Proposal preview

Financial Markets in troubled times

Organizers
Angelo Riva (Private professor at the European Business School-Paris and affiliated researcher at Paris School of Economics; corresponding session organizer)
Caroline Fohlin (professor at the Emory University)
Raphaël Hekimian (Post-doctoral researcher at the Paris Ouest Nanterre University)

A stream of literature has underscored that stock markets are important engines of growth in several countries, from both an historical (Neal, 1990; Michie, 2001; Rousseau, 2002; Rousseau and Sylla, 2003) and comparative points of view (from the seminal paper of Levine and Zervos, 1996, evidences on the link between stock market and growth are a major contribution of the “finance and growth” literature; see Levine, 2005 for a review). Moreover, another important strand of theoretical and empirical literature points to the role of the organization of both individual markets and stock exchange industry as a whole in the performances of the financial market, again both historically (Davis and Neal, 1998; Fohlin, 2016; Gehrig and Fohlin, 2006; Hautcoeur and Riva, 2012; White, 2013) and today (see Biais, Glosten and Spatt, 2005 for a review).
First, the organization can contribute to market liquidity: potential buyers of newly issued debts and equity are more willing to buy and at lower risk premium if they can resell their securities quickly and cheaply ; well-functioning secondary markets then lower the cost of capital for issuers and contribute to the effectiveness of primary markets which, in turn, support investment and growth; moreover, active secondary markets allow holders to post securities as collateral and then obtaining with further funding for their projects; finally, liquidity can reduce market impact of (fire) sales and help in stabilizing price; yet, “over-trading” ( Kindleberger, 1978) might harm stability. Second, price discovery systems play a central role in aggregating information into prices, guiding then the investment, smoothing volatility and improving market efficiency. Third, effective organizations might limit counterparty risk and further mitigate the potential for contagion to other markets.
It is nevertheless difficult to conceive of a microstructure simultaneously accomplishing all those goals; trade-offs must be made among different dimensions of market effectiveness. For example, enlarging the number of market operators can improve trading volumes, but harm counterparty risk management; stringent listing requirements can contain volatility but limit the financing of innovative firms. Furthermore, competition among exchanges may reduce market power but may fragment information and limit price discovery. Thus, the organization of the stock exchange industry as a whole is often relevant in the analysis of the role of financial markets.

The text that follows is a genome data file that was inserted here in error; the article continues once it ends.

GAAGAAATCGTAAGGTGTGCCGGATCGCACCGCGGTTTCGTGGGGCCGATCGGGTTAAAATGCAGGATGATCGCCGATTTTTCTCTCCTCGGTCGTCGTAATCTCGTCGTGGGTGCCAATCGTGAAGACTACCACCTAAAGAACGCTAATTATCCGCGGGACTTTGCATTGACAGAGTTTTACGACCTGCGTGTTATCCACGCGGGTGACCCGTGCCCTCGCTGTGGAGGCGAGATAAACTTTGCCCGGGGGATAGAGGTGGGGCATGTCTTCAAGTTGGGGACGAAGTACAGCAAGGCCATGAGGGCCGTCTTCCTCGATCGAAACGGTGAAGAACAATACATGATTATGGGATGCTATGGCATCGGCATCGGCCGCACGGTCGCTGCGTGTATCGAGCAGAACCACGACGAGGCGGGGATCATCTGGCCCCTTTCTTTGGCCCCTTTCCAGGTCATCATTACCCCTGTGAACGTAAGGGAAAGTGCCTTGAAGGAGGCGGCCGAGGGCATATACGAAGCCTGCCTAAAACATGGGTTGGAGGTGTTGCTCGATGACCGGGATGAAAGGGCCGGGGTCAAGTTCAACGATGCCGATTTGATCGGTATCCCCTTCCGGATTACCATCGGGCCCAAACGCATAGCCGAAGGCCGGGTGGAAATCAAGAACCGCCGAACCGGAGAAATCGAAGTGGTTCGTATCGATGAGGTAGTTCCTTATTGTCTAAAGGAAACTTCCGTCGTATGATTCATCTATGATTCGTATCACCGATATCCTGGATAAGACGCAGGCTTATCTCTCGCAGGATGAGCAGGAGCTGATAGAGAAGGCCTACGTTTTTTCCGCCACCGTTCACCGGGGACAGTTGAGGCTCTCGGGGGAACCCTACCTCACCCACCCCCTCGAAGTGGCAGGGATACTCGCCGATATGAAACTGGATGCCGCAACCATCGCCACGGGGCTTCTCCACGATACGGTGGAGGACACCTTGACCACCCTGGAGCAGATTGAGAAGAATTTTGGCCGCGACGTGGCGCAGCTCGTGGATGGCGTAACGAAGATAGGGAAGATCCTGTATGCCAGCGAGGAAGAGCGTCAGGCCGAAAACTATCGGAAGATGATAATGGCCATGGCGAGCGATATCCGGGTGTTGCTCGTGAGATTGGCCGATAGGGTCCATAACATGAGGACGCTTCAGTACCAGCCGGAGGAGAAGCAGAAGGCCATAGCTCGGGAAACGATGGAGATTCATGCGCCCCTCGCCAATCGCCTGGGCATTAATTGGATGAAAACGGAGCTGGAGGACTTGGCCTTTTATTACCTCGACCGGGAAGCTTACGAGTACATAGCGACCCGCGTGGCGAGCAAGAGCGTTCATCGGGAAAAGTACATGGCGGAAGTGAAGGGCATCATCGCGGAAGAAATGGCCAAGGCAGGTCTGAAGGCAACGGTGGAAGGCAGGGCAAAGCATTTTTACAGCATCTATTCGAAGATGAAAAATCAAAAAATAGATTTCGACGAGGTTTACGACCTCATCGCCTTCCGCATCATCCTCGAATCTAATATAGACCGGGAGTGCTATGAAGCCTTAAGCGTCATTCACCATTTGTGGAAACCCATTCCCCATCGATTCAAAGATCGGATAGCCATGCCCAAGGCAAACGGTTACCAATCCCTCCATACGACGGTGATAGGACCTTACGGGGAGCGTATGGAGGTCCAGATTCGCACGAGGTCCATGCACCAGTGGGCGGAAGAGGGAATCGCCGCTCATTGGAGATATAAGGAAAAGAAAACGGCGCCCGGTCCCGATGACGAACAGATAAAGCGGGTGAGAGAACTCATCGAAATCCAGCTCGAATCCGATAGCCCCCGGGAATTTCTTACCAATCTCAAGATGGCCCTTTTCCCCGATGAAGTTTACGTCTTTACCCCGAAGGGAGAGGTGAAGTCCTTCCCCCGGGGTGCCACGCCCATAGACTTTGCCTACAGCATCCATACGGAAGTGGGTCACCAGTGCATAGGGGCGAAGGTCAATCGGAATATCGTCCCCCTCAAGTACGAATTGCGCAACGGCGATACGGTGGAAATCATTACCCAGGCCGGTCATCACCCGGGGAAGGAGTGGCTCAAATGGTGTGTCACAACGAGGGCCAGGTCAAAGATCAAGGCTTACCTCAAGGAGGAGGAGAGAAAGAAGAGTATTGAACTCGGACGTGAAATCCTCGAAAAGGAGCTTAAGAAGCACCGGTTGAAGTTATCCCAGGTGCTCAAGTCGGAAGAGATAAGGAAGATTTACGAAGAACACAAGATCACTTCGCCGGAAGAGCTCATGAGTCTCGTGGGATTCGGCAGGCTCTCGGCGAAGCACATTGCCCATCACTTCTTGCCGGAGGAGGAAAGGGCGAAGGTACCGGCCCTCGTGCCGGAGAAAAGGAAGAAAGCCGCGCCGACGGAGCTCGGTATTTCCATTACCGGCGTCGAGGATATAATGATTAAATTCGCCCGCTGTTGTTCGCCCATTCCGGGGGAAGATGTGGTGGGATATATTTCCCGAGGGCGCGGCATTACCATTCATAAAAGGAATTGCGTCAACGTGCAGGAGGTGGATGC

While often scholars focus on “normal” periods, in this session, organizers welcome papers dealing with stock exchange (industry) organizations in “troubled times” of extreme swings in prices. Goetzmann (2015) analyzes a large data sample of stock market indices and finds that, if booms in themselves are relatively rare events, crashes are even rarer. Yet the consequences of such crashes might be severe and lasting. What is the role of stock market (industry) organizations in boom, bubble and bursts? How do exchange organizations help in smoothing prices changes? How do organizations support increases in prices while forestalling bubbles and subsequent crashes? What is the role of price discovery systems, trading mechanisms, counterparty risk management, and settlement and delivery process? What is their role in supplying and constraining (over)liquidity? Conversely, what is the role of organizations in the formation of bubbles that turn into crashes and panics? In transforming a crash into a long depression of market prices? How do organizations contribute to or delay the recovery of both prices and the financing of the economy? Moreover, what is the role of organizations in either mitigating or enhancing the transmissions of shocks and the contagion of crisis?